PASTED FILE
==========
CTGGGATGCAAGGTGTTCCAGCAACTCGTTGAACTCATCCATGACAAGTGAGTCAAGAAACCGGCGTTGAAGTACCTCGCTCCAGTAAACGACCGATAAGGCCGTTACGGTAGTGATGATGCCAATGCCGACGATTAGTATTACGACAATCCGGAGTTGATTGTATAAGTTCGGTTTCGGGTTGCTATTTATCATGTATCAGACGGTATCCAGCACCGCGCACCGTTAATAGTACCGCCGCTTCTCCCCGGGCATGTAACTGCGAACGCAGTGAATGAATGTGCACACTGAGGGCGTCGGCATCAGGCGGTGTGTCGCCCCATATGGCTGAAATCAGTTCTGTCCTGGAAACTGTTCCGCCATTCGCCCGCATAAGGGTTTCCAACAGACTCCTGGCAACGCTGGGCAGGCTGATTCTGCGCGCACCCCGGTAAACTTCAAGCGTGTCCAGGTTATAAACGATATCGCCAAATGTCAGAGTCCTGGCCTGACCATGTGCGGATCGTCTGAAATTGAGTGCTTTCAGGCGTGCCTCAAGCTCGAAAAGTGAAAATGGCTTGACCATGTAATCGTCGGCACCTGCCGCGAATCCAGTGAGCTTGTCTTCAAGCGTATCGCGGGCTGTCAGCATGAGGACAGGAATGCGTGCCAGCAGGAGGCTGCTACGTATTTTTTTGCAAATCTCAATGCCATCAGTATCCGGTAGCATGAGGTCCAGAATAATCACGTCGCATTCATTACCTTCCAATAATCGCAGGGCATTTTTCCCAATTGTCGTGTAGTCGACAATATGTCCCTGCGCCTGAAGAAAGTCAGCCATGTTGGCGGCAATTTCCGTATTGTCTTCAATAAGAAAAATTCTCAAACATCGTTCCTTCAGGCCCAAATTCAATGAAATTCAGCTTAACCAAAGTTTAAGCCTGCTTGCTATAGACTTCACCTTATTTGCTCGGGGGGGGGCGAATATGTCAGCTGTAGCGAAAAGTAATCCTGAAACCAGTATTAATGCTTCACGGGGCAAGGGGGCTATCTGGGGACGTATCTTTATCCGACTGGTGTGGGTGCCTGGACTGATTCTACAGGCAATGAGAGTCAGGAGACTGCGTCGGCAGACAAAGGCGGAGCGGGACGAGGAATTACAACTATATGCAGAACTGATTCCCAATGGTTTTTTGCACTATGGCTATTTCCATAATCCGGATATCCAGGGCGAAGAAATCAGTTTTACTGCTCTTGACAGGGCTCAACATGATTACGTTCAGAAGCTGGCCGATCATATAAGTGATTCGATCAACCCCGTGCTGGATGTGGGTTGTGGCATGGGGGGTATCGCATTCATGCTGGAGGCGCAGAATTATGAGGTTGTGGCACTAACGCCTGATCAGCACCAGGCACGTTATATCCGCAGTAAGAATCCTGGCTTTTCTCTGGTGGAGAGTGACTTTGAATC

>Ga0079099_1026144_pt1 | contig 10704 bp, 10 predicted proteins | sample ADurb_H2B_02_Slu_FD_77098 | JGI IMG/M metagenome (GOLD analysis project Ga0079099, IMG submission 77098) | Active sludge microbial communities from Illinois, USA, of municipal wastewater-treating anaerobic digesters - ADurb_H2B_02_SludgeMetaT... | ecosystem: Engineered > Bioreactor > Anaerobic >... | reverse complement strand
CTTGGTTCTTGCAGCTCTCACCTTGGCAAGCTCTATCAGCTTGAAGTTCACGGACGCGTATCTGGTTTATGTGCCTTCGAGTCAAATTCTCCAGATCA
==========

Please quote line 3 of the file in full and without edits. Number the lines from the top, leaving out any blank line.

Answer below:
CTTGGTTCTTGCAGCTCTCACCTTGGCAAGCTCTATCAGCTTGAAGTTCACGGACGCGTATCTGGTTTATGTGCCTTCGAGTCAAATTCTCCAGATCA